As so often happens, I got sidetracked with many things and have not been able to keep writing this blog regularly. School started, and the insane workload of my school started again. That trip I took up to Taipei resulted in a huge editing project, which is good for the money but terrible for free time.
But I am also dealing with some new matters regarding the next step of TaiwanTiger's life. Which is...adding a Tigress. I'm waist deep in the process--and quite a process it is!--of getting married in Taiwan. After asking F., I then asked her parents for approval (yes, in Chinese). The years of working to get their trust paid off, as even her father, who was against the idea of a foreigner dating his daughter, looked happy when he gave me the thumb and forefinger "OK" sign. Next come all the negotiations. I am required to pay a "diaper fee" to F's parents for raising her--essentially a dowry of sorts. I was against this from the beginning as symbolic of buying a wife, but we sort of negotiated it into a non-dowry sort of payment. Although normally an engagement party would be required, her mom said that we could forego that formality. Other things we don't need to do: invite a matchmaker to introduce our families, and consult a fortune teller for the best day. I still have to send about NT$100,000 worth of wedding invitation cakes to her family, however. We've also chosen to get pictures taken in the Taiwan style, before the wedding, all bound together in a little book.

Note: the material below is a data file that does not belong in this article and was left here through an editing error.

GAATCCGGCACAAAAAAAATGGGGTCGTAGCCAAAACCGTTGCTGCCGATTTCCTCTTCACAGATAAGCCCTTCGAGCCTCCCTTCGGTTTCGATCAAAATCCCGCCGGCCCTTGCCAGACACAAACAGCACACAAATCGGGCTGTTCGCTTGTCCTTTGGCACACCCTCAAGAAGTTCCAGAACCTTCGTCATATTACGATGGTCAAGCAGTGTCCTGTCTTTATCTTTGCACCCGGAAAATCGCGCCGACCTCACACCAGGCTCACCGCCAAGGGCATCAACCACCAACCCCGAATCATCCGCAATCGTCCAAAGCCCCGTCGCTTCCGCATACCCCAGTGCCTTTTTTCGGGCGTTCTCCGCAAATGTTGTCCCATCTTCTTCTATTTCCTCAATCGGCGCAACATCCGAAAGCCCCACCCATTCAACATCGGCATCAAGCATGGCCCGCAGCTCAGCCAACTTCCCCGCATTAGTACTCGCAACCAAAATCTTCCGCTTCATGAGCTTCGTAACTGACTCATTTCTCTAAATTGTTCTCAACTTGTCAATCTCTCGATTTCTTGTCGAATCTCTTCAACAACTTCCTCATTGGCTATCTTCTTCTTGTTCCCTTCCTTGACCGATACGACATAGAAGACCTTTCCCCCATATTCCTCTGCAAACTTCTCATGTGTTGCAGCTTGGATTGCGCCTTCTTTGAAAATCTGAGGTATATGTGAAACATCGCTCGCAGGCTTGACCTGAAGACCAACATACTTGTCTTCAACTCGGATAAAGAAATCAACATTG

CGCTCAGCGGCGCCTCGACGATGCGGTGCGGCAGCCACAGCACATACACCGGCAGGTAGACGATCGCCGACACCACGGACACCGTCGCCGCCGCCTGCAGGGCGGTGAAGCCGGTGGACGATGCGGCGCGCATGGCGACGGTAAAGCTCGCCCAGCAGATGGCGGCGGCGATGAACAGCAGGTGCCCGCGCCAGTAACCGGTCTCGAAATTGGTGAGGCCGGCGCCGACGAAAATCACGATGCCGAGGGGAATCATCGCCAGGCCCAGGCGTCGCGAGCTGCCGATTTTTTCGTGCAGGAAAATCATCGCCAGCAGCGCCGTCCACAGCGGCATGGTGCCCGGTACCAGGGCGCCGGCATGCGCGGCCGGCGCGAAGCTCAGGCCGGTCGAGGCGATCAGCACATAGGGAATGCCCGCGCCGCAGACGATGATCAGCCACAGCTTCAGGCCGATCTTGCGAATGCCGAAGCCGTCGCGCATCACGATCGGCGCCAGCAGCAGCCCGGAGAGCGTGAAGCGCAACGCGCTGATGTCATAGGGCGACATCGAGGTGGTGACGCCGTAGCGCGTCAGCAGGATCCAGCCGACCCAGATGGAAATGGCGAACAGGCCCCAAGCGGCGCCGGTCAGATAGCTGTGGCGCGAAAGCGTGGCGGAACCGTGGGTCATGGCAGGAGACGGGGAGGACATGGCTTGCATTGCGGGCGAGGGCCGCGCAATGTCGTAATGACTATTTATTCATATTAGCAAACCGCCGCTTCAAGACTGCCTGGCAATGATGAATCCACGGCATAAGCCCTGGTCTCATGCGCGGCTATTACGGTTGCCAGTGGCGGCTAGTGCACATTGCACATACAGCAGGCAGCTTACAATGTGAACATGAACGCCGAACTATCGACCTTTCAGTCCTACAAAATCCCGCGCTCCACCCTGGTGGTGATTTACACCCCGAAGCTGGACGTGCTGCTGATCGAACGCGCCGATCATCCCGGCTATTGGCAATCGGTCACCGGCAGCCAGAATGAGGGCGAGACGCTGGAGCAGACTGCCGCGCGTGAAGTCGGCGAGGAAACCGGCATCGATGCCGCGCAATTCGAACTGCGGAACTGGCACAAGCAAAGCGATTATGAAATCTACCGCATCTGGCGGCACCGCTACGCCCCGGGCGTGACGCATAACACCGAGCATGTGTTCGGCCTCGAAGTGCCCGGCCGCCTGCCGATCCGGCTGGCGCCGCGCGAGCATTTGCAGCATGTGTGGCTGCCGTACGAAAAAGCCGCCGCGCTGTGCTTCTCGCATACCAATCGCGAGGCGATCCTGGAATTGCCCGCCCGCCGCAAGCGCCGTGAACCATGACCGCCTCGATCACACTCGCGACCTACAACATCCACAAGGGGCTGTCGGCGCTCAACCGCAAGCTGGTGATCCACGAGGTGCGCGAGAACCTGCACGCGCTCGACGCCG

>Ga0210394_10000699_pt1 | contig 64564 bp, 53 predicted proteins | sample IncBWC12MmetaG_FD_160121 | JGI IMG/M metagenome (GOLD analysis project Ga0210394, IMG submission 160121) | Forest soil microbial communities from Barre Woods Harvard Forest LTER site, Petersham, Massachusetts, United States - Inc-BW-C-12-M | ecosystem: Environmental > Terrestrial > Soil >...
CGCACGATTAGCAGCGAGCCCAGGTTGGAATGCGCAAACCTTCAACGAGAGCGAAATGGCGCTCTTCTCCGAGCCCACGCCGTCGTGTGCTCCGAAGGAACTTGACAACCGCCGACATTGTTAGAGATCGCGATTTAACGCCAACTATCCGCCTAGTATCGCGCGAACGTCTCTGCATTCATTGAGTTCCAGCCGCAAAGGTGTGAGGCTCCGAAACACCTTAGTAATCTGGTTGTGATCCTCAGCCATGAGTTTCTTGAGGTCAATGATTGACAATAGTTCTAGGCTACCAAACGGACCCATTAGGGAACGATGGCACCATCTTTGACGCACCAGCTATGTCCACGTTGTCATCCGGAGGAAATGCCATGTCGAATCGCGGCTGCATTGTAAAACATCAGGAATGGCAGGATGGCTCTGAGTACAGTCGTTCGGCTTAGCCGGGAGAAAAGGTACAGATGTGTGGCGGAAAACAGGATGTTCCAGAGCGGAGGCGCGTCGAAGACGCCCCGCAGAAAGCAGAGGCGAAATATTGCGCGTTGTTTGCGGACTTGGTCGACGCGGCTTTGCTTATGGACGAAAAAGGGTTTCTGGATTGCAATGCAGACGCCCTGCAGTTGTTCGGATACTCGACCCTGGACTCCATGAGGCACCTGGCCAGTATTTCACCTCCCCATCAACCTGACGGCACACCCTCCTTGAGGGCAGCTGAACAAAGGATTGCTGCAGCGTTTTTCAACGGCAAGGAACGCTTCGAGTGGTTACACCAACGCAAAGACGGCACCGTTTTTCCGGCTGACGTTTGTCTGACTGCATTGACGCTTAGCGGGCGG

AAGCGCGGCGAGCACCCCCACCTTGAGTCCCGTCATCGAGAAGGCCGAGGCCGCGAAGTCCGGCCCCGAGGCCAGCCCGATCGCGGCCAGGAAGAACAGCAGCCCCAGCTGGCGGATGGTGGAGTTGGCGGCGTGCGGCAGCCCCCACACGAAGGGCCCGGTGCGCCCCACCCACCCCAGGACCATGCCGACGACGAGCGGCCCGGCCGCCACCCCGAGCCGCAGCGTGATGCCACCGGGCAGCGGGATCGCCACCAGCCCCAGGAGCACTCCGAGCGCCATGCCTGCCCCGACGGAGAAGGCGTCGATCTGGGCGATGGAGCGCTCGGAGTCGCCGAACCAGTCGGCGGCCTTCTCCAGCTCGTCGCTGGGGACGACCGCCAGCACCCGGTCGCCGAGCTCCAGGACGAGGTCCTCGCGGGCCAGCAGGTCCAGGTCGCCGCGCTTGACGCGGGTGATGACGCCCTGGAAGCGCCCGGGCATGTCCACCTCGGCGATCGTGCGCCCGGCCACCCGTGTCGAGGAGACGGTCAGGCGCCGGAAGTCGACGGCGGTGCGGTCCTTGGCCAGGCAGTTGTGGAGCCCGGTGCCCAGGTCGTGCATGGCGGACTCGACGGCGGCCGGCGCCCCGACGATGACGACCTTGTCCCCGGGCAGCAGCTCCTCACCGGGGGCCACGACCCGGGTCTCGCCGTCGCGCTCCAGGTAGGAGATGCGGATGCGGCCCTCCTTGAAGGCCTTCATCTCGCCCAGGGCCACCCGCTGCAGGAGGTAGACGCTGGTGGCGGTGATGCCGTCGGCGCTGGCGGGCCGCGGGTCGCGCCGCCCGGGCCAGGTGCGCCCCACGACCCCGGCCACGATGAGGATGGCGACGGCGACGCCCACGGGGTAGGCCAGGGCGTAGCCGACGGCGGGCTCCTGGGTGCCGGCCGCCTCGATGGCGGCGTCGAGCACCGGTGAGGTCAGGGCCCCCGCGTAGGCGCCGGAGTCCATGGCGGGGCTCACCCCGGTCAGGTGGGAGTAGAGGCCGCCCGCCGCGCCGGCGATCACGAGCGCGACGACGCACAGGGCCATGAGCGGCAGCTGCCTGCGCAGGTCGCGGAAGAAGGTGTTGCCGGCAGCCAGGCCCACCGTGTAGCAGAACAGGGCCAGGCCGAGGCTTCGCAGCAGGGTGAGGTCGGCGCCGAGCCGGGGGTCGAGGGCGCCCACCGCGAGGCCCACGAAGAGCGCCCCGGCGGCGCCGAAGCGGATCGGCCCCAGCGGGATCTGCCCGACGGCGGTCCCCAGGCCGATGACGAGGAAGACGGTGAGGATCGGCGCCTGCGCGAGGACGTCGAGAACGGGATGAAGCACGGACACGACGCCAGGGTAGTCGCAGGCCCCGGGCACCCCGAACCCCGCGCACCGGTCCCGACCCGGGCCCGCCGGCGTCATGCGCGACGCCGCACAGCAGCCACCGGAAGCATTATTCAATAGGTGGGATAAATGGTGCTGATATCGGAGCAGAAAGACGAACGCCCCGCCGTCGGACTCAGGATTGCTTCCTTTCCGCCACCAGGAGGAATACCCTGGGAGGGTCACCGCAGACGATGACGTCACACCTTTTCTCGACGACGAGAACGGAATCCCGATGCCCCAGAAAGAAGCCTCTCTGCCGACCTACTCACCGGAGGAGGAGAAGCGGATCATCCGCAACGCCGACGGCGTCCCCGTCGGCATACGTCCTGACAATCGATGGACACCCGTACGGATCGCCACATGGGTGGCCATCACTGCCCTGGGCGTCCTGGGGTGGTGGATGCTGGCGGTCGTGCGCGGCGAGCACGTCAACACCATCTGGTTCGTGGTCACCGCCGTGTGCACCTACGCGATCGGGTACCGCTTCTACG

Although F.'s family is somewhat conservative, they do realize that we need to balance their expections as well as my parents, and ours. My job is to keep reminding them of that. This is the general plan for mixing Eastern and Western traditions:
1. Perform traditional Taiwan ceremony where I drive to F.'s parent's house and perform some ceremonies and give some gifts, including bowing to them.
2. Then off to the church for a small Western church ceremony.
3. Next, a small reception/dinner for immediate family and friends who make the trip from the U.S, hosted by me and F.
4. The next day, the big Taiwanese blow-out reception hosted by the bride's family. We are expecting about 400 people, about 30 of which I will know. F. had a really cool qi2pao2 旗袍(traditional Chinese style dress, sometimes known as a "cheongsam") made. Think "In the Mood for Love" style. Very nice!
5. Later, a trip to the U.S. for a small reception for my family and parent's friends in my hometown. (I don't think I have any friends left there, anymore...)
Now, all this may be subject to change, as F's brother is getting married in February, and we may be scaling things down a bit. I'm really trying to push for simple + easy. Or eloping.